F: The parlour exhibit is one of the highlights here at the Lette Museum of Local History. It’s hard to know where to look first: up at the ceiling or down at the tiled floor. But ... let's start at the top.
M: The impressive coffered ceiling came from what used to be House Number 5 here in Lette. Around 150 years ago, it was home to the shoemaker Wilhelm Pieck and his wife Franziska, who was the daughter of a master carpenter. Her father made this wooden ceiling as a wedding present. The dresser along one wall and the panelling followed a few years later. In 2003, the local history society was able to secure the wooden ceiling and move it to the museum. The wood was painstakingly restored and the gilding professionally renewed.
F: The floor tiles aren’t from House Number 5, but from a building on Mühlenstrasse in Coesfeld. They were made by the firm of Villeroy und Boch – but they’re not just any old tiles. They’re the famous Mettlach tiles, named after the village of Mettlach in the Saarland, where they were made.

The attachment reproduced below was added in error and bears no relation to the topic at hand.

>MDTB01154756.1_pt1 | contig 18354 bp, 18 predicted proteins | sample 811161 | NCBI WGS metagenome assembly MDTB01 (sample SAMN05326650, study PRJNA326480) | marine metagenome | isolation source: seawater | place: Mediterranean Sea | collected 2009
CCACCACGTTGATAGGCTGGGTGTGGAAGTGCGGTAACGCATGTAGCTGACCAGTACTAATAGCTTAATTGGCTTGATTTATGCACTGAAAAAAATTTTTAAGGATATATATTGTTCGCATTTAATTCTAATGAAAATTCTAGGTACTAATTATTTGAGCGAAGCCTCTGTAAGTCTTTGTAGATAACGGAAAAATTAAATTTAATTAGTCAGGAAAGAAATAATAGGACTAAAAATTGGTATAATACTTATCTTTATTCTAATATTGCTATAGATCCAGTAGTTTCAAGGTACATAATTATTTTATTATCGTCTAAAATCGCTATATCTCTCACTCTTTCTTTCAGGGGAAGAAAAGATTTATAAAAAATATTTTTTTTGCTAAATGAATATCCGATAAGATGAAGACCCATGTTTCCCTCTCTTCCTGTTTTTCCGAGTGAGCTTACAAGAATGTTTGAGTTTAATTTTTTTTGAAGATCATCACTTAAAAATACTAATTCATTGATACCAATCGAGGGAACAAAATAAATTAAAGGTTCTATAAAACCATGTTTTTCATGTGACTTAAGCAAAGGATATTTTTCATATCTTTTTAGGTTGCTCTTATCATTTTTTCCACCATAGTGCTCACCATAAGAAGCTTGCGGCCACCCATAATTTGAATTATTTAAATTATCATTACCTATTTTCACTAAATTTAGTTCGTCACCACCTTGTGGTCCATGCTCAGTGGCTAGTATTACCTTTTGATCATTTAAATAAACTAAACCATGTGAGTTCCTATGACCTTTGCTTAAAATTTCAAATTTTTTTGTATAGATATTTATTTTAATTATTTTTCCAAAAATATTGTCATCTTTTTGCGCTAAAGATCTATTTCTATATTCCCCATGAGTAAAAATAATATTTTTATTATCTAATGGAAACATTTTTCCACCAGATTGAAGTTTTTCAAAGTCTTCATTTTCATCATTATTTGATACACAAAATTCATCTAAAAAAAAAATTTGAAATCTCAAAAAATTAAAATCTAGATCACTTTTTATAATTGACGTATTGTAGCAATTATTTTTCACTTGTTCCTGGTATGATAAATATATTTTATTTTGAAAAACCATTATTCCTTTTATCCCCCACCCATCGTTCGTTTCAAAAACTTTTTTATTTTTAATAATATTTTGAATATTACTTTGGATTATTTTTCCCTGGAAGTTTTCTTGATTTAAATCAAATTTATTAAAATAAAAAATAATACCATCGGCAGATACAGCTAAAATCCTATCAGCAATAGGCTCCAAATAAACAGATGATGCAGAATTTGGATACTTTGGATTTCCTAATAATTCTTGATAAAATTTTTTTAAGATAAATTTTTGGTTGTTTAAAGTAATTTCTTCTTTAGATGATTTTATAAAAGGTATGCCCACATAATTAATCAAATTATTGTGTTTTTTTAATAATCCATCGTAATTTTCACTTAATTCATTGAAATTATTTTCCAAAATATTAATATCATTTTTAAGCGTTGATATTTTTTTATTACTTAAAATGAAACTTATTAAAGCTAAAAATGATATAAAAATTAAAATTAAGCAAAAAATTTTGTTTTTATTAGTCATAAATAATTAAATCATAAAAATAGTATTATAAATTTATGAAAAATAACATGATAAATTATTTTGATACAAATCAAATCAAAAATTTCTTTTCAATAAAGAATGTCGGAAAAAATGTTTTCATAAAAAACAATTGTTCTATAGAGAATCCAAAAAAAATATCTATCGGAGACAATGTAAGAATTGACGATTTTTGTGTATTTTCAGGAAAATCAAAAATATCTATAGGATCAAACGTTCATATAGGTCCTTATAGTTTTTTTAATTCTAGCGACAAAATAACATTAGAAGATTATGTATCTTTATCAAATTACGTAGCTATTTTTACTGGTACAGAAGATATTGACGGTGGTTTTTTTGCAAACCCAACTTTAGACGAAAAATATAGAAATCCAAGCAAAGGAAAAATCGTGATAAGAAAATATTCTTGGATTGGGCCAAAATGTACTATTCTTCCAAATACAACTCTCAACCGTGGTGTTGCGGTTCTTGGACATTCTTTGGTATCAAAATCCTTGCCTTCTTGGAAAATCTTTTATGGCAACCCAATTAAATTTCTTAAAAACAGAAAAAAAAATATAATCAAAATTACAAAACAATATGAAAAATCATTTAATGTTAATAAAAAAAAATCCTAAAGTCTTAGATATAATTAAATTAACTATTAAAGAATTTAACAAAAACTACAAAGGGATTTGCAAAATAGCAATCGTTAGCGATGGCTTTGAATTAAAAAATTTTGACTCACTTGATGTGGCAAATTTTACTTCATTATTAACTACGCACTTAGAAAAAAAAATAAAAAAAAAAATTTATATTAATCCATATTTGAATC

M: In the mid-19th century, a Roman mosaic floor was discovered in Mettlach. The restoration was entrusted to none other than the entrepreneur Eugen von Boch. Inspired by the archaeological find, Boch and his technicians began researching materials from which to make tiles. That led to the development of the Mettlach tiles. They’re unusual because they’re hand-made and have an inlaid pattern, parts of which are very intricate.
F: Villeroy and Boch made Mettlach tiles world-famous. Demand was so great that in 1869, the company built a factory specialising in tiles. It became known as the "Mosaikfabrik" – the mosaic factory.
Fotos: © Heimatmuseum Lette